They say the sea gets into your blood; so, it would appear, does shipbuilding.
Alan Hughes has been a ship-fitter at Seaspan’s Vancouver Shipyards (VSY) since 1981. He is now working the final year of a career that will span 37 years by the time he clocks out in December.
His is a shipbuilding lineage. “My Grandad was in the Merchant Navy, when he came out [of the Navy] he started shipbuilding. Dad worked in the industry too, first back in the U.K., then for a short stint down in Boston before coming to Canada in 1970 and working at the Burrard Dry Dock. He ended up joining me at Seaspan from 1990 to 1997. And now my son, Colin Edwin, works here too!” Alan’s son Colin served his apprenticeship at the shipyard a few years back and is now in his fifth year as a welder at VSY.
Today, Alan is a Charge Hand in Stage of Construction 10 (SOC 10), running a crew of four. SOC 10 is where sub-assembly takes place; it is one of the first areas of the shipyard to begin building each vessel. Following the construction of the first three OFSV vessels, “it has slowed down a bit. There were more of us going when we were busy. But it will build back up again soon with the new ships,” he says with quiet confidence.
Alan’s confidence is well-founded. With the Government of Canada’s National Shipbuilding Strategy, and Seaspan’s selection as non-combat shipbuilder, the boom and bust cycles that marked the shipbuilding industry have been smoothed.
Over the course of his career, Alan has had a front row seat to the past impact of these cycles. “We got laid off a lot in the early 80s. I started my apprenticeship as a shipwright here in ‘81. In late ’83, we finished building an icebreaker and we went from 740 employees down to 125. Then everything died for a while.” Alan well remembers the lean years that followed. He describes having just one week of work in 1985 and remembers being laid off 22 times another year – including twice in one week once.
He contrasts those years with the more recent past, “It’s really good now, going steady for just over three years. Lots of happy families! And now that we know that we have the next set of [ships] to build, we are even happier.”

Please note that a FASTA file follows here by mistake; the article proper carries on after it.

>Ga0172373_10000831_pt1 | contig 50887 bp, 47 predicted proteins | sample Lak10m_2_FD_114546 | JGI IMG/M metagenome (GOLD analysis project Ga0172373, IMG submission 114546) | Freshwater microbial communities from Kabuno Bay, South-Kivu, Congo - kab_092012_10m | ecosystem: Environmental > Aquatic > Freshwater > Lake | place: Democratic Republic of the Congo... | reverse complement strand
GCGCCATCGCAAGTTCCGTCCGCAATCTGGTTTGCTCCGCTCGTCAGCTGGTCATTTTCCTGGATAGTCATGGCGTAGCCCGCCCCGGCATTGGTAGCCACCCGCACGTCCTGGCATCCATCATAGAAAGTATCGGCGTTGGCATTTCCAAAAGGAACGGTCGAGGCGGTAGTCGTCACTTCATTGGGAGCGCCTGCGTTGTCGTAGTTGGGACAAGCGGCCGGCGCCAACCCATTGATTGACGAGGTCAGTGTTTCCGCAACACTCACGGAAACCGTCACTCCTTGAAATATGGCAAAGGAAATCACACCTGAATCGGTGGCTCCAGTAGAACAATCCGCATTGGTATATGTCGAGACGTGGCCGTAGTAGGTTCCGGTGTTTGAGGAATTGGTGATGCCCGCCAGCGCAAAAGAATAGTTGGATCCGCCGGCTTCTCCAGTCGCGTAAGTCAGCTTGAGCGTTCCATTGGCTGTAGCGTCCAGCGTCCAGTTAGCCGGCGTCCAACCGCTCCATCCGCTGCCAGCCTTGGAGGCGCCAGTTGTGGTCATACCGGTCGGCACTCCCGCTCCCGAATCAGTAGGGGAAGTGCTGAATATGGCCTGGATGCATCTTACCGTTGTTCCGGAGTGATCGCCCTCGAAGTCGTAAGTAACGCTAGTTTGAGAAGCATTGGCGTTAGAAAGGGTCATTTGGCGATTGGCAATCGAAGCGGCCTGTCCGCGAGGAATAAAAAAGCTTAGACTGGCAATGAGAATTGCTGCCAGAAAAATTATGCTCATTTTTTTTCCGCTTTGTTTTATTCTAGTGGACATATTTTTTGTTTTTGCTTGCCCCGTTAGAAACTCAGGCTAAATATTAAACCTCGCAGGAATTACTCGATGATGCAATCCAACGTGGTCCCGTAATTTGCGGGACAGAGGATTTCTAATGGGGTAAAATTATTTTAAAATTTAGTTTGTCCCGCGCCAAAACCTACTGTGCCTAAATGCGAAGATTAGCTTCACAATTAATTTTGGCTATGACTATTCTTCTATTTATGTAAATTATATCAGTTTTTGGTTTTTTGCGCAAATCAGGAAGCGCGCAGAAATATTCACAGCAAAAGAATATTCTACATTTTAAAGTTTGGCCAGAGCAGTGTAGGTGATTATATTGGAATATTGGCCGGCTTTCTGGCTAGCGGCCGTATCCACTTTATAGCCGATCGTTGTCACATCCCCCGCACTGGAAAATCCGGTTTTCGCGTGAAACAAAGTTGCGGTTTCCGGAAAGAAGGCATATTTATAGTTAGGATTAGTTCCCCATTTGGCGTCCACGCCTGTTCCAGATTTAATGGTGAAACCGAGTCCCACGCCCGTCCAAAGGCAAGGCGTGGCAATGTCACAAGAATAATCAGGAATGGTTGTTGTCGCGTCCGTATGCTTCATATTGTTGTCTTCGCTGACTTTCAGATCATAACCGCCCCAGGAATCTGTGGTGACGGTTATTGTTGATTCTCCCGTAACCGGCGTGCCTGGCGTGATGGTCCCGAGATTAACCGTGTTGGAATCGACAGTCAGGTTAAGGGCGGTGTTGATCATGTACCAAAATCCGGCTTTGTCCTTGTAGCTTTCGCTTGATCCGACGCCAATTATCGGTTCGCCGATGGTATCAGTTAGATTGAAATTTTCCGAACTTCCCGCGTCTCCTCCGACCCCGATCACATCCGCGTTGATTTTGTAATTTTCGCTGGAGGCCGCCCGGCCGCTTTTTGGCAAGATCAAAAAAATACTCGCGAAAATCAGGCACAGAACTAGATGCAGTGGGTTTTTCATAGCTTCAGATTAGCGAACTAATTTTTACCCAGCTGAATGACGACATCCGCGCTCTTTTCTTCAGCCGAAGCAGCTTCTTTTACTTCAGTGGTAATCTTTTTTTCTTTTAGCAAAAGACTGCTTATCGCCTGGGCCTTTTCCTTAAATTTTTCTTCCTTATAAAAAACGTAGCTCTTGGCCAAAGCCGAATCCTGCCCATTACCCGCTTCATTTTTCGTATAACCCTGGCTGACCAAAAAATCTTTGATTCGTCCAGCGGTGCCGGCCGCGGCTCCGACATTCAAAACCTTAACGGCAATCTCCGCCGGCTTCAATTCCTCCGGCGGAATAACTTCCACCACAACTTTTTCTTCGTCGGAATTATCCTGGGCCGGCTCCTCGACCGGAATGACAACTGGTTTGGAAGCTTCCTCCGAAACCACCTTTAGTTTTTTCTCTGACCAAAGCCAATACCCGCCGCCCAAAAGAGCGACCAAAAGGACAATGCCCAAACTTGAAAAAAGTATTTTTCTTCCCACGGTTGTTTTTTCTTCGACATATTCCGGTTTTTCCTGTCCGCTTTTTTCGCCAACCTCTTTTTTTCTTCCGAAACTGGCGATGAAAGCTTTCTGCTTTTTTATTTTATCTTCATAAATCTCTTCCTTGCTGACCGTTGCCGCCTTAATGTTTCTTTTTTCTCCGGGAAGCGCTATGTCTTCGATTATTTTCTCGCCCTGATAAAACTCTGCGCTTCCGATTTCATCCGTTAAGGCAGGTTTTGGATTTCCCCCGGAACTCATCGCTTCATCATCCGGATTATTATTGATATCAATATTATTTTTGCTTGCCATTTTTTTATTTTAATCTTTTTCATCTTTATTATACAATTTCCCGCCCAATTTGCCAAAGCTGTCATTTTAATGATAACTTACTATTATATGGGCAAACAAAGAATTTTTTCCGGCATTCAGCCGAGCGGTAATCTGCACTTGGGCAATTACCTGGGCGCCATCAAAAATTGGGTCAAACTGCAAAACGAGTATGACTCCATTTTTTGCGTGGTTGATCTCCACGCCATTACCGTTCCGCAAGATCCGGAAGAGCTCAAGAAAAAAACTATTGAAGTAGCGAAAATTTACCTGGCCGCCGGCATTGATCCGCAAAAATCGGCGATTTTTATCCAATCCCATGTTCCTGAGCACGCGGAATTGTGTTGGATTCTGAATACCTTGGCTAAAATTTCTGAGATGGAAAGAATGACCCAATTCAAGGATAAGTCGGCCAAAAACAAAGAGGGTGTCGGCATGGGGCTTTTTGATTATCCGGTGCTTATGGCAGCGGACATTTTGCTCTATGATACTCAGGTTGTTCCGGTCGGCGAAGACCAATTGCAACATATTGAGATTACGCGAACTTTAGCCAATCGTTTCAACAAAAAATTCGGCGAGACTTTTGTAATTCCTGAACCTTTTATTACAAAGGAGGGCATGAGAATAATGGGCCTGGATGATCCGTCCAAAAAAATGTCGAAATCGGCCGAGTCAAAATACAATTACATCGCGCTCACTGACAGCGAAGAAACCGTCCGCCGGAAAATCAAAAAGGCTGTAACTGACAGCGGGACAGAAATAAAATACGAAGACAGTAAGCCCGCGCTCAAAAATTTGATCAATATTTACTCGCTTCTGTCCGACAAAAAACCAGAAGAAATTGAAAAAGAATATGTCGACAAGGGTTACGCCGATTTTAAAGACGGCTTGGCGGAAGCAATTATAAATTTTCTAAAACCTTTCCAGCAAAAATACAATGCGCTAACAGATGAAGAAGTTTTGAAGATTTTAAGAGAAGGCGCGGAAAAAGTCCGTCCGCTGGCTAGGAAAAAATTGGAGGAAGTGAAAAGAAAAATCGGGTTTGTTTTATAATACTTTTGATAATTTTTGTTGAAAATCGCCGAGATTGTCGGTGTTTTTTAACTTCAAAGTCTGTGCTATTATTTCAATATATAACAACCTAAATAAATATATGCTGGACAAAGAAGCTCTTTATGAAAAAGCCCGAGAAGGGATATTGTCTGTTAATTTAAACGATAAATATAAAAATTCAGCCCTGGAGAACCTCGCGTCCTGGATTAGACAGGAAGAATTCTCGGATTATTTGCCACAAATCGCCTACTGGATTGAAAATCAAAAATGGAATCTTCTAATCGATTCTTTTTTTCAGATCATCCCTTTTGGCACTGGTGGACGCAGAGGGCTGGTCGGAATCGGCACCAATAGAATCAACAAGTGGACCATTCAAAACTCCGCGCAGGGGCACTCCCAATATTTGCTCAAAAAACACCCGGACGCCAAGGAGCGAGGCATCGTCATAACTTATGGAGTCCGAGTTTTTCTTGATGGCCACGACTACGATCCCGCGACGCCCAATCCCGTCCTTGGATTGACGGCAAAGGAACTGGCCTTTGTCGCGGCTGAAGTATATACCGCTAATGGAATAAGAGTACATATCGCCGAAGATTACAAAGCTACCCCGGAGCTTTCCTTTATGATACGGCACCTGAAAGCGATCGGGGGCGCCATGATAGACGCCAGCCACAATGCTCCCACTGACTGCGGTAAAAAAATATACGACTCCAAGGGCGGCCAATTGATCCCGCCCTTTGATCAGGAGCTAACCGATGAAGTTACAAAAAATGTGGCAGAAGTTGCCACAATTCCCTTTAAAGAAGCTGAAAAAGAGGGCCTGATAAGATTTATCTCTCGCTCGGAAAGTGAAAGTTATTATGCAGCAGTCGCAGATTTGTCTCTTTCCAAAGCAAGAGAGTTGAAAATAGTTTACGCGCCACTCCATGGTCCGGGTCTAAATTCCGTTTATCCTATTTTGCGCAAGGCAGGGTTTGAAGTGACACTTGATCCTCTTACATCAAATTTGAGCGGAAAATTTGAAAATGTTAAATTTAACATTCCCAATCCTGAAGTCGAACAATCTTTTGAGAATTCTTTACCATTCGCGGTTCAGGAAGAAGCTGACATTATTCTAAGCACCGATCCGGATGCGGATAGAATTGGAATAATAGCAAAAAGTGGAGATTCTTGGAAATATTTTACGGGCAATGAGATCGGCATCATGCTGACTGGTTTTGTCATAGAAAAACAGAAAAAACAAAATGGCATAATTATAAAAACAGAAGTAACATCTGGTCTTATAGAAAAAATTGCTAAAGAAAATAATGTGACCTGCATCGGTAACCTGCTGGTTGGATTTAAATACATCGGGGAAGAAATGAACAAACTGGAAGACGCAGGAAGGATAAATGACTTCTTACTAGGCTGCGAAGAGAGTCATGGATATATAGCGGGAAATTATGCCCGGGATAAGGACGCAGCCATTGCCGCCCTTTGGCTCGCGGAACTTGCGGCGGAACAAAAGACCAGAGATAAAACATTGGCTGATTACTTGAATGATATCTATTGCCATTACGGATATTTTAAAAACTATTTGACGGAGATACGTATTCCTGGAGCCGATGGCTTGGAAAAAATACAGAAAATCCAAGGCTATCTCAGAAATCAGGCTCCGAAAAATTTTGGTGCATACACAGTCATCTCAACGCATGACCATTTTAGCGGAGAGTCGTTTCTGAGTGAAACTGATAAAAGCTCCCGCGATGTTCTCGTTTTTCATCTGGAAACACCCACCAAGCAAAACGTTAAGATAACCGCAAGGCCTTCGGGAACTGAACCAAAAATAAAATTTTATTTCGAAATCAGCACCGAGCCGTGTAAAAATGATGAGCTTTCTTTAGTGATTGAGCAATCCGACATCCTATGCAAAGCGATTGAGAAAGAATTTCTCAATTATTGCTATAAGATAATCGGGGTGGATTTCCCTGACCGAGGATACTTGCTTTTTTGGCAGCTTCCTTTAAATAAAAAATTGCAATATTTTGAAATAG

Alan sees positive changes not just in relation to stable employment for families like his, but also in the investments that have been made at Seaspan based on the predictability of having a long-term strategy in place. “Working at Seaspan is totally different today. I still love it, and it’s still a great place to work, but it’s like a brand-new place. This is a very modern yard now.” He describes the work that is underway on the Offshore Fishery Vessels. “We launched one in December. I got to carry the champagne up, that was pretty cool. The second one’s bow unit went on last week, it looks pretty spectacular.”
When he reflects on his career, Alan gets nostalgic, but only for a moment. “It’s gone too fast… but it’s been a fun time! I feel pretty lucky. It felt great having my dad around when he was here. We’re both good union guys. He taught me a lot. Now my son is here and that’s even better,” he adds with a laugh.
Alan is looking forward to starting a new chapter in his life later this year. Christmas week will be his last week at the yard. “I am very excited about retirement. A little nervous, but excited. It’s time to go – all my friends and buddies that I started with are either already retired and playing golf or about to go, like me.
Is the long relationship between the Hughes family and Seaspan set to continue? All signs point to yes. Alan is optimistic that Colin Edwin will have a career as long as his own with the shipyard, and possibly be a Charge Hand some day too. And perhaps Colin Edwin’s son Aaron will one day follow in his great-grandfather, grandfather and father’s footsteps and be the fourth generation of Hughes to work at VSY. Alan is hopeful that the Hughes family’s shipbuilding blood will flow in his grandson too.